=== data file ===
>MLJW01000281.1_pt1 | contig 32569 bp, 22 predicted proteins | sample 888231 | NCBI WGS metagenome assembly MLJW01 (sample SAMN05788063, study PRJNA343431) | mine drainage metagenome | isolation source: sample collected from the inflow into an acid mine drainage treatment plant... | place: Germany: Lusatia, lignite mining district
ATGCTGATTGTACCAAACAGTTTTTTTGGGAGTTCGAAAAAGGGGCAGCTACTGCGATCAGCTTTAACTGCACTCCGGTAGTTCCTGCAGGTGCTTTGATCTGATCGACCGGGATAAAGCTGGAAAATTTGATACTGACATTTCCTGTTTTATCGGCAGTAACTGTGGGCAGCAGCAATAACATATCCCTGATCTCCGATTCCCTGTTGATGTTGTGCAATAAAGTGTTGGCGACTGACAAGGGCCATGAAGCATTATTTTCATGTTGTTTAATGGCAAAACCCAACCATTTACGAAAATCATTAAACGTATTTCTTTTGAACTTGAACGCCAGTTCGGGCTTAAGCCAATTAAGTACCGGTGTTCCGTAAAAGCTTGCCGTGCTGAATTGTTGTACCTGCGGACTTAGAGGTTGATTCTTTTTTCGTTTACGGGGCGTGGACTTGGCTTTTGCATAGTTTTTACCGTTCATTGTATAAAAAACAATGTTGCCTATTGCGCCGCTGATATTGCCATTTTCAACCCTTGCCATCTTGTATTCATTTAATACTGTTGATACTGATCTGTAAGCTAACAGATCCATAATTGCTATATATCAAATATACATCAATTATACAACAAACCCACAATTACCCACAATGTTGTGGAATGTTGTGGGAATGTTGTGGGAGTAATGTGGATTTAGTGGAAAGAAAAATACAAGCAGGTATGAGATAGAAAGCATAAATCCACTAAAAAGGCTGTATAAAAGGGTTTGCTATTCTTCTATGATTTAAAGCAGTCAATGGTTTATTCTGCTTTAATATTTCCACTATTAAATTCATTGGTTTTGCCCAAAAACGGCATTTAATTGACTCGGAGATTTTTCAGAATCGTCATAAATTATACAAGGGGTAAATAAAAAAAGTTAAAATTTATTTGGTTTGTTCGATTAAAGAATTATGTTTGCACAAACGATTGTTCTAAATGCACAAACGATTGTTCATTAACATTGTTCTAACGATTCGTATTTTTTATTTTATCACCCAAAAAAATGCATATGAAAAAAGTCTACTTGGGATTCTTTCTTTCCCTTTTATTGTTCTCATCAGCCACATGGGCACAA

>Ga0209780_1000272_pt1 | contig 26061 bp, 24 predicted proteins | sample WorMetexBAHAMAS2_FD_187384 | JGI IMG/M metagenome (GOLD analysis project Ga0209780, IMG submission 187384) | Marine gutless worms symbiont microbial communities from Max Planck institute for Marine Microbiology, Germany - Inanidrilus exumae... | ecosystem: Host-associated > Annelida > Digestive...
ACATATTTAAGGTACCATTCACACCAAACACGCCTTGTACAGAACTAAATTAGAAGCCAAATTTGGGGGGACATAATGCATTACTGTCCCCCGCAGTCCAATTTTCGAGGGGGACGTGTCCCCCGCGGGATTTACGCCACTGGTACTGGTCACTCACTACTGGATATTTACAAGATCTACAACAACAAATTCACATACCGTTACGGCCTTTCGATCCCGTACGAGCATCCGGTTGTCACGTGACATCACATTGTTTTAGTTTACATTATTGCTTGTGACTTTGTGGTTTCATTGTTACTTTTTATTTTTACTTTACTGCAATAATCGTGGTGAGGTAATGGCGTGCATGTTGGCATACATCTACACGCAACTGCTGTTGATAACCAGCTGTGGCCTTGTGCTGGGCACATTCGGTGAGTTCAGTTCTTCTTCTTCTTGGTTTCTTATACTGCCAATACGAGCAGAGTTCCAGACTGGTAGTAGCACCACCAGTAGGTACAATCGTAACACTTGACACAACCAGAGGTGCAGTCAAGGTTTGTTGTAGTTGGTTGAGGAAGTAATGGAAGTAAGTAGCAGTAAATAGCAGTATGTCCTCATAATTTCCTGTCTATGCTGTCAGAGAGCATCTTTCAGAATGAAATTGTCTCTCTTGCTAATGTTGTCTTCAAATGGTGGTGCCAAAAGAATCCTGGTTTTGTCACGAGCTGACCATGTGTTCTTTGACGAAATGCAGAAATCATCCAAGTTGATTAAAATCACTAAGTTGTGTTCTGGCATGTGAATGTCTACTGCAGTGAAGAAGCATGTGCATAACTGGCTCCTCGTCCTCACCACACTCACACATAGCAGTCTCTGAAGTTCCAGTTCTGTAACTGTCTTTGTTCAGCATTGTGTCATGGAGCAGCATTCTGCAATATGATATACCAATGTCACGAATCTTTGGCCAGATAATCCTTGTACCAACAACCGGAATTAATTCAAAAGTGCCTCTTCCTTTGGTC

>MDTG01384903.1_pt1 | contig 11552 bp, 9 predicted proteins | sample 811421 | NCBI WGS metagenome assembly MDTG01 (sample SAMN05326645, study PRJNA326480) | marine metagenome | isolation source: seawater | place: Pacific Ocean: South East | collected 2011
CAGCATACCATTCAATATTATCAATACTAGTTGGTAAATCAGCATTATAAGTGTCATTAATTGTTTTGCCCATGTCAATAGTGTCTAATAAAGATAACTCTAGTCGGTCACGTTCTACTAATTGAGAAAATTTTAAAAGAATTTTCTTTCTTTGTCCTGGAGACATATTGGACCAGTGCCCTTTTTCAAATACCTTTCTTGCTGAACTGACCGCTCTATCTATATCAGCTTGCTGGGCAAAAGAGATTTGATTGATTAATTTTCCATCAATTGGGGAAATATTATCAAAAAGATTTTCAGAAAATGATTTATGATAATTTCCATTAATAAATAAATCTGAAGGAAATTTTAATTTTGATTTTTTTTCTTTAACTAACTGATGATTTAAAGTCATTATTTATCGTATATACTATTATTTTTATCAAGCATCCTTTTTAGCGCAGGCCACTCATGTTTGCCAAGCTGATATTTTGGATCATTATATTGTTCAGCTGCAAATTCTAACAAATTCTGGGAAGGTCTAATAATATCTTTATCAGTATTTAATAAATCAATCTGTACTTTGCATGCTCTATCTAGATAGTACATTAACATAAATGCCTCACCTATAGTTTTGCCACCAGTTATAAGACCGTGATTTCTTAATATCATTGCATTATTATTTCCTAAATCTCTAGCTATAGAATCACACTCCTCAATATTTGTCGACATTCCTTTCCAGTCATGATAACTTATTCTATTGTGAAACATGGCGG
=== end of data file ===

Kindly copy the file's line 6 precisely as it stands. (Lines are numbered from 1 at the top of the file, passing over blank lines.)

CAGCATACCATTCAATATTATCAATACTAGTTGGTAAATCAGCATTATAAGTGTCATTAATTGTTTTGCCCATGTCAATAGTGTCTAATAAAGATAACTCTAGTCGGTCACGTTCTACTAATTGAGAAAATTTTAAAAGAATTTTCTTTCTTTGTCCTGGAGACATATTGGACCAGTGCCCTTTTTCAAATACCTTTCTTGCTGAACTGACCGCTCTATCTATATCAGCTTGCTGGGCAAAAGAGATTTGATTGATTAATTTTCCATCAATTGGGGAAATATTATCAAAAAGATTTTCAGAAAATGATTTATGATAATTTCCATTAATAAATAAATCTGAAGGAAATTTTAATTTTGATTTTTTTTCTTTAACTAACTGATGATTTAAAGTCATTATTTATCGTATATACTATTATTTTTATCAAGCATCCTTTTTAGCGCAGGCCACTCATGTTTGCCAAGCTGATATTTTGGATCATTATATTGTTCAGCTGCAAATTCTAACAAATTCTGGGAAGGTCTAATAATATCTTTATCAGTATTTAATAAATCAATCTGTACTTTGCATGCTCTATCTAGATAGTACATTAACATAAATGCCTCACCTATAGTTTTGCCACCAGTTATAAGACCGTGATTTCTTAATATCATTGCATTATTATTTCCTAAATCTCTAGCTATAGAATCACACTCCTCAATATTTGTCGACATTCCTTTCCAGTCATGATAACTTATTCTATTGTGAAACATGGCGG